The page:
Group Think

July 10, 2008 at 6:51 pm 1 comment

Now that the warm-up is finally over, it’s time to roll up my sleeve and start tearing Web-CAT apart down to its database core. Next on the agenda is to integrate partner and group associations into assignment submissions. The plan is to add the ability for users to setup groups and use it to collectively organize individual student submissions.

Currently, partner associations in Web-CAT is – excuse my language – practically unusable. For one thing, partners are done on a per-submission basis and only has a one-way relationship, which means that student A’s submission might be partnered up with student B, but student B’s submissions aren’t. This can both be tedious and can create duplicates, where it’s possible to have two groups with the same members. Also, the fact that the grader is responsible for specifying partners manually (without any automation tools) would certainly make a grown man (or woman) cry if done on a course with 300 students on a span of typically four assignments.

Overhauling the entire workflow on group submissions is a daunting task, which is what I’ve been doing for the past week. Since Karen is away, I’ve been working closely with Jennifer Campbell and Paul Gries to solicit very useful feedback on what they think would be useful for courses that involve group assignments. With the design we have so far, students take charge of creating their groups instead of the instructors, based on an invite model similar to Facebook. However, groups would be decentralized, meaning that an actual Group entity doesn’t exist, and is only formed according to students requesting and accepting invites. Implementing it this way allows us to impose restrictions such as no student can create and be in more than one group.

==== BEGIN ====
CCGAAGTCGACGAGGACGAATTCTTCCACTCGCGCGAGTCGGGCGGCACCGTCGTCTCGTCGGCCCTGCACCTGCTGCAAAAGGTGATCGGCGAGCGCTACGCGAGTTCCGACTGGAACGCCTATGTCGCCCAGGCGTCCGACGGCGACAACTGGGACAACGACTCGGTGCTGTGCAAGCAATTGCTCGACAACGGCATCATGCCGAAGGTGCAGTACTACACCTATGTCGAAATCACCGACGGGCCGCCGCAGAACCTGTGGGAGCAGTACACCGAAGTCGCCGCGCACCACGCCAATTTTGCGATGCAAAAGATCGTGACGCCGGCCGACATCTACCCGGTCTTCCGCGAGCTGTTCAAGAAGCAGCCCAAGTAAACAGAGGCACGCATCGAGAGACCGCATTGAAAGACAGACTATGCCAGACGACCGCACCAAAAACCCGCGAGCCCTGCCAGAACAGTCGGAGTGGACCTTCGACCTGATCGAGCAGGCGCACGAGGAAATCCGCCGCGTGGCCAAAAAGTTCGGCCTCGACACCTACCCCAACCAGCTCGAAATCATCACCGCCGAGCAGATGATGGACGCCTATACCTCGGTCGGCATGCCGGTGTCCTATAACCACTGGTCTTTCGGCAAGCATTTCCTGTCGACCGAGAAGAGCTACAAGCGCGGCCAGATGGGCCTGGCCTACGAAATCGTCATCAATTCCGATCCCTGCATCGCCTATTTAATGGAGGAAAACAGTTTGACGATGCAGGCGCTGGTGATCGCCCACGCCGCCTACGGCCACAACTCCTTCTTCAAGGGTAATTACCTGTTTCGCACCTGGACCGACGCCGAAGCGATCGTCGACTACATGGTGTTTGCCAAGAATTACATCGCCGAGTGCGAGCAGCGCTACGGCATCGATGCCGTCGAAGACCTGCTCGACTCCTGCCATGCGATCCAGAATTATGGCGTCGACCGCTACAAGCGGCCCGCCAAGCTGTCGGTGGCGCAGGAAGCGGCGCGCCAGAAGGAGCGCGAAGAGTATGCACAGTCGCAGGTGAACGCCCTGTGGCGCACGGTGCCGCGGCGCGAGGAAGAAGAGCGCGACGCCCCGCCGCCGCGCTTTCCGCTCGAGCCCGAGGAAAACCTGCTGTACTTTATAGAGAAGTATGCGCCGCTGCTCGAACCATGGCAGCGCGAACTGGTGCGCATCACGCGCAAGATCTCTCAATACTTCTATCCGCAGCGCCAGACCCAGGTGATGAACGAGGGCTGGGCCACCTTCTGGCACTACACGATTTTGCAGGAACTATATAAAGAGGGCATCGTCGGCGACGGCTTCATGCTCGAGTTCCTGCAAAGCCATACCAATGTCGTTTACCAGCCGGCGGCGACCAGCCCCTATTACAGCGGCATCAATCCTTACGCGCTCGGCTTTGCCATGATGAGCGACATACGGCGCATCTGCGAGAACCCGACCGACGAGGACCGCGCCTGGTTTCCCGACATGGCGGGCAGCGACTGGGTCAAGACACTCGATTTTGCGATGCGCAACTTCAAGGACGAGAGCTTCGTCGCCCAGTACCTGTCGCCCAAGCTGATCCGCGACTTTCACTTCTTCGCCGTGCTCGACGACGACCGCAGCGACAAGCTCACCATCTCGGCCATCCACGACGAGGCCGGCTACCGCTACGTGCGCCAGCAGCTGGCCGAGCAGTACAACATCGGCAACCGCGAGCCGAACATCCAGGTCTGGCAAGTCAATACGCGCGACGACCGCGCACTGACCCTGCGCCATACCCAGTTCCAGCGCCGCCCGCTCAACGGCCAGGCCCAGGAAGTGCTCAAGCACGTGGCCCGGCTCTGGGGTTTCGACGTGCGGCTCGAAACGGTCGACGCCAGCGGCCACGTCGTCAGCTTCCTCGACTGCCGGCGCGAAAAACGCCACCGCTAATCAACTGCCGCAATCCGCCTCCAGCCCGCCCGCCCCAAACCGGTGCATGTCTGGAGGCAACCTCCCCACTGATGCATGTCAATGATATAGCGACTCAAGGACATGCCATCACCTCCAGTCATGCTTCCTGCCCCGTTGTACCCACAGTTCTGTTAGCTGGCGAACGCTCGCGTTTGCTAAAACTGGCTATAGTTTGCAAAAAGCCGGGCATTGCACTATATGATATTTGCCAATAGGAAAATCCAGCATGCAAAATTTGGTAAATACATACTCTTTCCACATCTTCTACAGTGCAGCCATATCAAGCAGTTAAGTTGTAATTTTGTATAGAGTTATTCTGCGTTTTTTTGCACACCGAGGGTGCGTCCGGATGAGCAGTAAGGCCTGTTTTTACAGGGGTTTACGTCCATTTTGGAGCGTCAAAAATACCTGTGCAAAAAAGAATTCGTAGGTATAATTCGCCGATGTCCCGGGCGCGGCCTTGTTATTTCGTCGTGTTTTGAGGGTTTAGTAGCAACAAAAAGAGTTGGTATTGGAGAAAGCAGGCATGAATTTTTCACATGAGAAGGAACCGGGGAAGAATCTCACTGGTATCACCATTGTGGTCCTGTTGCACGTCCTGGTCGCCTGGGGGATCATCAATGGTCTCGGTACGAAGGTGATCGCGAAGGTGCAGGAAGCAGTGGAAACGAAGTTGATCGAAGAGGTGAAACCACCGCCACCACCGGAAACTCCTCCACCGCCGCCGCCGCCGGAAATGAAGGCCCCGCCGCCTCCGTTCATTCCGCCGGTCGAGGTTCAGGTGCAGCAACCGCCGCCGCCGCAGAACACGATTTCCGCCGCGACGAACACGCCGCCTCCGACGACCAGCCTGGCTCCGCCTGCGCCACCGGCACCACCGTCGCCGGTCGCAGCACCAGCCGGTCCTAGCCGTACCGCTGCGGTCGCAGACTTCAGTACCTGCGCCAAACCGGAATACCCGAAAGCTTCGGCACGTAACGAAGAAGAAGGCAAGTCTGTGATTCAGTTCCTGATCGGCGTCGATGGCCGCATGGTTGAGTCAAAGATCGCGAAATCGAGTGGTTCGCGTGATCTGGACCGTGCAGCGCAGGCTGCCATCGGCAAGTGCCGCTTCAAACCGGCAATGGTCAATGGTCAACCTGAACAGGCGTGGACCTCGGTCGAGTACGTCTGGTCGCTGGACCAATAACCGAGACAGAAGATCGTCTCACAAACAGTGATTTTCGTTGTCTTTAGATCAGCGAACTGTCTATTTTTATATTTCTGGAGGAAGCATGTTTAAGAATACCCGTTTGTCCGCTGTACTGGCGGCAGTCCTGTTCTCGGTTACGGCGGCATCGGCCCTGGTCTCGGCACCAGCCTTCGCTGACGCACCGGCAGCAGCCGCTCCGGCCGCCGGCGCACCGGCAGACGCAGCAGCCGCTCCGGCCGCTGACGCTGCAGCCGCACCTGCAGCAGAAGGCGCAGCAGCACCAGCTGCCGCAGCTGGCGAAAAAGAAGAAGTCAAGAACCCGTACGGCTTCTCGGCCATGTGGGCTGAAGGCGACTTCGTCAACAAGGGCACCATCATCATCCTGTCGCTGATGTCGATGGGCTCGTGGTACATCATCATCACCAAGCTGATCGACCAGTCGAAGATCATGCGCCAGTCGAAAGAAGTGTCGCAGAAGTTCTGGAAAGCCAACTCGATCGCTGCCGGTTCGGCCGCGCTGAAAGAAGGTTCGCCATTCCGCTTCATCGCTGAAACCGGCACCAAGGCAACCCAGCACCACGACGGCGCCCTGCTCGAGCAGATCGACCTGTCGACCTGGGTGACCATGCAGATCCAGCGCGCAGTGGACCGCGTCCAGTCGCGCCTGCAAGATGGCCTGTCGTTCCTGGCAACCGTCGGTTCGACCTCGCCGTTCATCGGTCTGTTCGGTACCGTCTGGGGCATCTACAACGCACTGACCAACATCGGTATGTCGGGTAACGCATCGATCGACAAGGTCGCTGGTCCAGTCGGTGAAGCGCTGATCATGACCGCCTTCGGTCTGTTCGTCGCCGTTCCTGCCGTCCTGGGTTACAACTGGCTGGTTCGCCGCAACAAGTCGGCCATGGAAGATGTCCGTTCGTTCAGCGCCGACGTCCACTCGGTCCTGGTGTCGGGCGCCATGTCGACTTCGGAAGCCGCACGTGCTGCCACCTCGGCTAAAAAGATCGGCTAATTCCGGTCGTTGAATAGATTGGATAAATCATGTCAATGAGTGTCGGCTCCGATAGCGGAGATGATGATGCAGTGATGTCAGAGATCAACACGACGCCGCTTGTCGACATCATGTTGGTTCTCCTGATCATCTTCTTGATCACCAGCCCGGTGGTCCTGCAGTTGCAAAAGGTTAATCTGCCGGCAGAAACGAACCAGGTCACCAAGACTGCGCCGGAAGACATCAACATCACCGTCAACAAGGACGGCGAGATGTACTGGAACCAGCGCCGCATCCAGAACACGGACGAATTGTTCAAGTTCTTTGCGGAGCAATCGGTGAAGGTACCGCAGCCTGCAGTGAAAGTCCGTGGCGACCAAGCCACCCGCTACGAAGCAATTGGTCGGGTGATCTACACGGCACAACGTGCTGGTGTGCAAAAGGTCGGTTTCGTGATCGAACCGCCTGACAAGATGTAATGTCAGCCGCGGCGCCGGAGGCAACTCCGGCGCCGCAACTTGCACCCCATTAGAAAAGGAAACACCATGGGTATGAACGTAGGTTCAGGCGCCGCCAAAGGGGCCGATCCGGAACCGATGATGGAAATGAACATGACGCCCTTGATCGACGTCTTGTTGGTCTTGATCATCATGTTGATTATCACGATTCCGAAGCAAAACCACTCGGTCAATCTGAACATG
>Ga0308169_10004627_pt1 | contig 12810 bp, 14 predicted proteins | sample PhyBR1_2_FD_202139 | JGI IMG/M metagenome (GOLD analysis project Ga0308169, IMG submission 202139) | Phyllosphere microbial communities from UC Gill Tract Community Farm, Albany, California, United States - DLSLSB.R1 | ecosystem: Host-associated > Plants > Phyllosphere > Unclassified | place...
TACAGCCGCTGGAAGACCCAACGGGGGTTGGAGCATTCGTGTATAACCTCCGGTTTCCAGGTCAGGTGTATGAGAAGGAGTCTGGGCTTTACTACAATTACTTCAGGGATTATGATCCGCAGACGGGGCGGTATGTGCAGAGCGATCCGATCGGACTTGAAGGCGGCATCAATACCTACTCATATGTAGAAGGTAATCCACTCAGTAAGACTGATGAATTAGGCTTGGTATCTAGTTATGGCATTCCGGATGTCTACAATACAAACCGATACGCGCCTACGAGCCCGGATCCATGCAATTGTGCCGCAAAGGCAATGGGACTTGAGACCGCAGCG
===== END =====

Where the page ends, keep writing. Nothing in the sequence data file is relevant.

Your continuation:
One of the major difficulties right now is handling group merging and taking into account all the different cases of how invites and joins should be handled. Putting control of group assignments in student’s hands involves some serious restrictions on what they’re allowed and not allowed to do. Privacy and sharing issues also presents problems that we’re looking into as well. The good news is that we should be able to reuse some of the underlying database for submissions to merge user submissions into group submissions. However this would still take a lot of non-trivial work to fully implement, while considering how our changes would affect existing Web-CAT installations. There’s a lot more to figure out along the way but with what we have so far, I think Web-CAT has a promising and bright future to look forward to.

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Entry filed under: Web-CAT. Tags: , , , .

A Week’s Work Coda

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